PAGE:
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About The Oregon statesman. (Salem, Or.) 1916-1980 | View Entire Issue (March 30, 1933)
The OREGON STATESMAN, Salem Oregon, Thursday Honing, Marcff 2319i3
"No Favor Sway Us; No Fear S1aU Awe"
i From First Statesman, alarcb 28, 1851
THES STATESMAN PUBLISHING CO, :
Chasxxs A. Snucus - - ... Editor-Manager
SUZXDON F. SACXBTT
Member of. th Associated PreM
' Tb Associated Press la exclusively entitled to th use for public
dM ot ail news dispatches credited to tt or sot atharwlaa credited la
Gordon a Bell, Security Building. Portland, Or.
Eastern Advertising Represeatatives
Bryant. Griffith Brunon, Inc., Chicago. Mm York, Detroit
Boston. Atlanta. - - .
Entered at tho Potto ff ice at Salem, Oregon, a Second-Claee
Hatter. Published every morning except Monday. Bueinee
office, S15 S. Commercial Street.
: SUBSCRIPTION RATES:
Malt Subscription Rates. In Advance. Within Oregon t Dallr and
guaday. 1 afo. SO cents; S Mo. tits; Mo. 1 roar .
Qoswher It cants per Mo., or $5.00 for 1 rear In advance.
- By City Carrier: 45 cents a month; IS.ee a year In advance. Par
Copy S cent On trains and Neva StaMs I cents.
Valve - -
: Letters froaa
Meeting the Warrant Problem
AFTER a week's turmoil the State of Oregon haa found
itself legally permitted to issue its warrants for pay
rolls and -supplies and to mark these warrants unpaid for
want of funds, bearing interest at five per cent from the
date they are stamped.
m .. Today state creditors and employes are scurrying
around trying to secure cash for these state obligations. They
will find merchants loathe to take them, not because the
warrants are not secure, but because the time of payment is
uncertain. Similarly banks here and throughout the state,
are not accepting warrants because banks must have their
securities with due dates so they can be assured of meeting
The Statesman is certain the state should not use this
warrant-stamping power as an easy, painless way of meet
ing the rightful claims of its workers and its other credit
ed for their money. Immediate efforts should be taken to
pay these warrants in cash for, at best, these warrants will
circulate slowly, and will make it difficult for creditors of
the state to conduct their affairs in normal fashion.
The state could get off the warrant basis at once if its
officials would arrange to do the following:
1. Secure a standstill agreement with the state highway
department on the $700,000 owed it from the general fund.
The commission has met its April 1 bond maturities.
2. Instead of seeking new and additional bank loans,
arrange with Portland banks a standstill arrangement on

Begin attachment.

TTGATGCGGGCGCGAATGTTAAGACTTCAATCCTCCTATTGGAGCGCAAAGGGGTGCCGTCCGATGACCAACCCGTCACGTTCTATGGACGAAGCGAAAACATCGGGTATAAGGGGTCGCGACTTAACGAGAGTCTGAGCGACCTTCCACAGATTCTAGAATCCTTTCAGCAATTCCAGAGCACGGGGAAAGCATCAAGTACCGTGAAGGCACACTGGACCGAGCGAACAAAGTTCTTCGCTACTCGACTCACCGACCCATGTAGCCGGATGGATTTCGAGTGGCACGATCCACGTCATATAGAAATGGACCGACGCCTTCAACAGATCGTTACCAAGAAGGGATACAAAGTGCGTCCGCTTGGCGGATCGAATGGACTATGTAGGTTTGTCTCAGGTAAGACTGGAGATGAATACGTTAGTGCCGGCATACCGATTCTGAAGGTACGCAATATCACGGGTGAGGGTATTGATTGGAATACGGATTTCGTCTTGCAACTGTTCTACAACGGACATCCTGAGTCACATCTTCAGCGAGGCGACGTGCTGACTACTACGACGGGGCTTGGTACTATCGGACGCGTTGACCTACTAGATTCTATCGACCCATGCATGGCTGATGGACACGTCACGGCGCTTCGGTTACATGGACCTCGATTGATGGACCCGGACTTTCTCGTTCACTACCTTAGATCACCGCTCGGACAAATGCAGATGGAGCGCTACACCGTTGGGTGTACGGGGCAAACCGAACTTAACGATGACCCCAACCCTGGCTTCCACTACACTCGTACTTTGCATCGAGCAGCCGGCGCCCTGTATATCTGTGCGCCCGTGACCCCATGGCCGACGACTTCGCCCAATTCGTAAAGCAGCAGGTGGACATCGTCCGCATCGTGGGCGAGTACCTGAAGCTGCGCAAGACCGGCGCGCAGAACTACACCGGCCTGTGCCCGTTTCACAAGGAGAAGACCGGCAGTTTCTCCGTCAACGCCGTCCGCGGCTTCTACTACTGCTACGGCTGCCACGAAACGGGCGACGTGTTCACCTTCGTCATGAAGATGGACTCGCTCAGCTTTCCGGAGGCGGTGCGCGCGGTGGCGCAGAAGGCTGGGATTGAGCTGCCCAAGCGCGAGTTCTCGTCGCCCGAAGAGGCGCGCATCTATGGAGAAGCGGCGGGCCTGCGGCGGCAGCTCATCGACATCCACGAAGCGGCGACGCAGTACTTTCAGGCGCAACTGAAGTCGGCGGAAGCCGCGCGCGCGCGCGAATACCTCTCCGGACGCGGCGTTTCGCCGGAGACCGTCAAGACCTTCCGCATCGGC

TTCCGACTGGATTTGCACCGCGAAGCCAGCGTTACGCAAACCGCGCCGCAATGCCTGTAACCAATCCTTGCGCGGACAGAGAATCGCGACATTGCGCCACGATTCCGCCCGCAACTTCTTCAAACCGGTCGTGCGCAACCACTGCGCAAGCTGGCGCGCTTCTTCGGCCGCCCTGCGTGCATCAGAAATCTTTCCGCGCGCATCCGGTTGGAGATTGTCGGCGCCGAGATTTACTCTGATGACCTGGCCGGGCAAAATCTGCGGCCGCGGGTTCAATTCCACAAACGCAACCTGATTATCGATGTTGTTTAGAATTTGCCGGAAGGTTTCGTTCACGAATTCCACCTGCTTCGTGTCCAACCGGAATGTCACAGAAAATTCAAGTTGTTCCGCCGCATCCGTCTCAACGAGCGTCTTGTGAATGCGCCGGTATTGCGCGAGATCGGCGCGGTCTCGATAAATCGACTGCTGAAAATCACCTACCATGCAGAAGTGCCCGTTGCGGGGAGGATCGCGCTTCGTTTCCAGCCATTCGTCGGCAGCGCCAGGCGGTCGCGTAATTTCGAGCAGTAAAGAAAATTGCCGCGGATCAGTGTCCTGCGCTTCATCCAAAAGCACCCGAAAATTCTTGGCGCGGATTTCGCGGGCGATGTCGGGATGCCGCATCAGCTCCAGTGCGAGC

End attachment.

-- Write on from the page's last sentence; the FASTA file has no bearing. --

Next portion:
. the $1,024,000 borrowed last October and as yet unpaid.
3. Secure a standstill arrangement with the state bonus
commission until next October on the $250,000 still owing
to it from the general fund.
With such arrangements negotiated the state can read
ily take up the $450,000 in outstanding general, fund war
rants. It also can meet its payrolls and bills payable in cash
throughout the spring and summer.
The general fund has $650,000 fr $800,000 coming in
April from insurance company fees. It has probably $200,
000 more due in April from excise, intangible and excise
taxes. Its residue after bond and interest payments April 1
trill be considerable and on or before June 1, 1933, the
state has due and payable from counties $1,987,919. No mat
ter how loud the counties will cry they will pay for the
state's claim is prior.
With these moneys employes and parties who sell goods
;to the state will not need to run hither and yon seeking a
market for unpaid bonds. Banks will not have to resort to
loans against payroll warrants for work done for the state.
- The normal channels of trade will go on.
If the state, on the other hand, adopts a policy of emit-
ing and stamping mere warrants this will be the result:
Portland banks will get their money back within 60 days
more and their present great liquidity will be increased. The
state highway commission will get its money and the treas-
; urer taking it from the general fund only to build up a bal
ance in the highway funds, not needed before July 1.
The last legislature made deep cuts in state expenses.
It provided new taxes sufficient to meet the 1933-1934 bud
get. If these taxes fail the state has a safeguard in falling
back on the property tax. By the end of 1934 the state's
deficit will be lower than it has been in a decade. The state s
finances are sound.
. : Bankers of Oregon, merchants who want business as
normal, state officials who do not wish a thousand and one
individuals to be the state s bankers, should work out the
program proposed herein, leaving warrant stamping as a
Iinal alternative, one which the state s present financial sit
nation does not necessitate.
Editor Tan Oregon Statesman,
Dear Sir: - -
Midnight, April f, whan the
reach talked of br bill become
lav, will always rank aa an im
portant and yet fateful date In
American alitor. At that hoar
the freat dam. Prohibition, la to
be blasted, releasing the pent up
beer and wine to quench the pas
sionate thirst of millions and pro
Tide the life blood tor countless
On that date there will be
loosed upon the highway system
ot America an army ot drirers la
various stages of Incompetency;